Oil prices are climbing: On Friday, West Texas Intermediary
(WTI) was selling on the NYMEX for $108 a barrel -- just pennies
away from the cost of Brent crude. This morning, both Brent and
WTI opened in the $107 a barrel range, with WTI costing just 44¢
less per bbl than Brent at 107.31 a barrel. This trend has had an
impact on California gasoline refining operations. For the last two
and a half years, Brent has usually sold for ten to twenty dollars
a barrel more than WTI, which has been devalued on the global
market since the arrival of ICE, the Intercontinental Exchange for
oil and other commodities.
OPIS, the Oil Price Information Service, has noted that California
refiners are buying less crude from North Dakota's Bakken fields
because it is tied to WTI and is getting too expensive.
California is still the fourth largest oil producing state in
the U.S.A., so oil that's cheaper than Bakken oil is readily available.
Bakken crude is shipped in by rail car and sells at a discount to
WTI, or West Texas Intermediary of about $5 a barrel. Bakken Crude
is high quality and sweet, like WTI, which means it is easy to refine,
but the recent surge in sweet crude prices has sent local refiners
looking elsewhere for cheaper oil. California refiners are mostly
geared to produce oil from locally produced crude and Alaskan North
Slope crude, both of which are lower quality and harder to refine.
However, because the refiners are set up to process oil that has
more sulphur (sour) they can still make sweet profits from the cheaper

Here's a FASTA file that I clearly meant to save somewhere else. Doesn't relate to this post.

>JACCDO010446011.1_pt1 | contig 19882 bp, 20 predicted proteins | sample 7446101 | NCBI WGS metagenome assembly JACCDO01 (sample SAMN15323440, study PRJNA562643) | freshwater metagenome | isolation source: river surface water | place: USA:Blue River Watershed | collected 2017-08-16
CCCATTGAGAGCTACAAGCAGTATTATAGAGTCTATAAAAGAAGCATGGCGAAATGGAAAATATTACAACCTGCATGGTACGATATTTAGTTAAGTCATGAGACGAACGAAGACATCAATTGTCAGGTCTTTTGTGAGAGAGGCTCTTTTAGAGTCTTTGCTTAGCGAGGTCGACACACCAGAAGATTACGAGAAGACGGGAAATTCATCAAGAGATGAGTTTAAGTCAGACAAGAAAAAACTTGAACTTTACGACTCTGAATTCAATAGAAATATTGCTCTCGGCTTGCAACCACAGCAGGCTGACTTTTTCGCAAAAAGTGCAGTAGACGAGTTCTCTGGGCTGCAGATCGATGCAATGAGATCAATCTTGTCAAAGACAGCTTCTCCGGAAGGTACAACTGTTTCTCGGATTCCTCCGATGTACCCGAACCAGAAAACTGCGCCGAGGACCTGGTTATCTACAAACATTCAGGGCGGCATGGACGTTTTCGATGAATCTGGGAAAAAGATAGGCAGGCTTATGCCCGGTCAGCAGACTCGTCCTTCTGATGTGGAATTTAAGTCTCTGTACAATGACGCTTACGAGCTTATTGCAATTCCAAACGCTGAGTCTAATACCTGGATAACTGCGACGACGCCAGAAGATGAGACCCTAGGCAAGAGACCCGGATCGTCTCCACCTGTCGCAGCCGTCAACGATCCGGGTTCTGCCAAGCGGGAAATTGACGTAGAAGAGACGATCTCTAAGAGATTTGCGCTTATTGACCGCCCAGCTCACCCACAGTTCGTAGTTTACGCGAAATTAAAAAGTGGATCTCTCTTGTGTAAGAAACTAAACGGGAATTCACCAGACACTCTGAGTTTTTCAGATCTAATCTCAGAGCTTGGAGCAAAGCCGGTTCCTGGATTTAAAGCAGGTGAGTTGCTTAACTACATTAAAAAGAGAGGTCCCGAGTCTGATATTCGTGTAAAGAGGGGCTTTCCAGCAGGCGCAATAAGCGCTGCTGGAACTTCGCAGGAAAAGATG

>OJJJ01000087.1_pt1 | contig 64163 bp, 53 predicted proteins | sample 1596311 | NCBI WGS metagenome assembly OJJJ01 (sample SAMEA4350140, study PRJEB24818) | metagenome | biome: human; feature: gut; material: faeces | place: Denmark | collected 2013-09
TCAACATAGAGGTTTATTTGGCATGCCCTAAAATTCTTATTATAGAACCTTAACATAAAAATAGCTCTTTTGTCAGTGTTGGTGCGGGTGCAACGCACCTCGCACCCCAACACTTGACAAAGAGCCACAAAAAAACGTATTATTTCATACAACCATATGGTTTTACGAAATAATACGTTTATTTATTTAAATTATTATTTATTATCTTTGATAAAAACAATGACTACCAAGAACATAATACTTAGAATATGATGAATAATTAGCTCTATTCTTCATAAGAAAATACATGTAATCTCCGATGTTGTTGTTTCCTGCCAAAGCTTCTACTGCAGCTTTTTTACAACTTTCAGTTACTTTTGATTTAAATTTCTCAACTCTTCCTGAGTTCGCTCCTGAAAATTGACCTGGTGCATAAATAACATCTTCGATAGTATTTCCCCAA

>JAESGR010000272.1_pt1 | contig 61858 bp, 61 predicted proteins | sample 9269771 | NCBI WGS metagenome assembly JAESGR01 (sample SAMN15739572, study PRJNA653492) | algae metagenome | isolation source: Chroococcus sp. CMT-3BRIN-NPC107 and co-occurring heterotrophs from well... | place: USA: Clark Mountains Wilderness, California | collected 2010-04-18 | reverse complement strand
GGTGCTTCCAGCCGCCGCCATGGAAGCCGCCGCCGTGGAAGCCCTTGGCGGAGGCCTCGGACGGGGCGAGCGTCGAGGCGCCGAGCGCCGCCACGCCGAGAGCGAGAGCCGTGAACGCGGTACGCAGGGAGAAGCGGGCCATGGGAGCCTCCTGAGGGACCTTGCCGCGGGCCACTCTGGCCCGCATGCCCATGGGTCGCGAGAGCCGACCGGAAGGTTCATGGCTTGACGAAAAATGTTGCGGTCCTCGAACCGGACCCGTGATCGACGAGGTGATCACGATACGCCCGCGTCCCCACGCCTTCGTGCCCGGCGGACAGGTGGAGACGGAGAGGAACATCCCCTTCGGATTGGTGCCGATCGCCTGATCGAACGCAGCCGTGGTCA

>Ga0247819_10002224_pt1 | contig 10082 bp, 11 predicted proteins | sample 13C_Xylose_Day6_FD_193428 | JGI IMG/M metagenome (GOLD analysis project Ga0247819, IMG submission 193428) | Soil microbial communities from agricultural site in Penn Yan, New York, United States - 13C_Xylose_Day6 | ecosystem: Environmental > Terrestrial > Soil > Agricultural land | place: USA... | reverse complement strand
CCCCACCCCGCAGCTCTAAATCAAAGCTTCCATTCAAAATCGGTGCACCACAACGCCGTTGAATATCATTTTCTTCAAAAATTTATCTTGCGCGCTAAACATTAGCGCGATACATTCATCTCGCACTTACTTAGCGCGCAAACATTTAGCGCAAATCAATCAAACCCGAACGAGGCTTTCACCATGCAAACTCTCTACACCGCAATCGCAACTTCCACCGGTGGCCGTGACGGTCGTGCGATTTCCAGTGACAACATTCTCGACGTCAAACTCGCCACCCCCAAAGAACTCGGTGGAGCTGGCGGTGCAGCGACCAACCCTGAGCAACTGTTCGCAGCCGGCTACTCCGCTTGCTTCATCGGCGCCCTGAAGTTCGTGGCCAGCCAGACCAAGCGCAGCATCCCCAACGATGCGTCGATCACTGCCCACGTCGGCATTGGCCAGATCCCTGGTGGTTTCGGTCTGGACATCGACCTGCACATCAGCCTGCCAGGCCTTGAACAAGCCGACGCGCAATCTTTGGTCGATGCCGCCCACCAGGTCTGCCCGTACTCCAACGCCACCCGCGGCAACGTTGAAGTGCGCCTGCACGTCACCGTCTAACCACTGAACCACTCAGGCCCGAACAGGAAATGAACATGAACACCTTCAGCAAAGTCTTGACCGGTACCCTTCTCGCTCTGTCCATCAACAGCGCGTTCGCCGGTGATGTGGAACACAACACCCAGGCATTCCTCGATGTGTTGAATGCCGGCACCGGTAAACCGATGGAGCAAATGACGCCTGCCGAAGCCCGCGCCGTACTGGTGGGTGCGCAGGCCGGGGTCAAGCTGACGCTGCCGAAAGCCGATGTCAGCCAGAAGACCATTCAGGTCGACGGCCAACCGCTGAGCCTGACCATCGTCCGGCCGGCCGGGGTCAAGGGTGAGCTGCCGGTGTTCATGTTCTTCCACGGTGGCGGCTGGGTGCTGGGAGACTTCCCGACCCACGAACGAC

oil that is available locally from California fields. This ability
to make sweet profits from sour crude was a technological breakthrough
that helped break the back of OPEC in the 1990s. It gives California
refiners an advantage. In fact, refineries that are geared to processing
sour crude, can only handle about 10% sweet crude without having to
reconfigure their operations.
LOCAL WHOLESALE PRICES ARE DROPPING.
In Southern California, the average wholesale price for gasoline has
actually decreased in the last week by a nickel on average. Since Friday,
brand-name stations have only seen discounts of about 2.7¢, but unbranded
independent dealers have seen price decreases of 7.6¢ since Thursday,
and 13.4¢ in the last week. These price cuts should make for healthy
margins and we can expect to see unbranded independent stations cutting
their retail prices. Meanwhile, major brand retailers can only cut costs
a penny or two.
We predict that as the Indies start stealing business from the majors
in the next few days that the major brands will start discounting their
gasoline and we should see prices continue to drop, but the first place
we will see them is at stations selling unbranded gasoline.
Posted by Charles Langley (858) 752-4600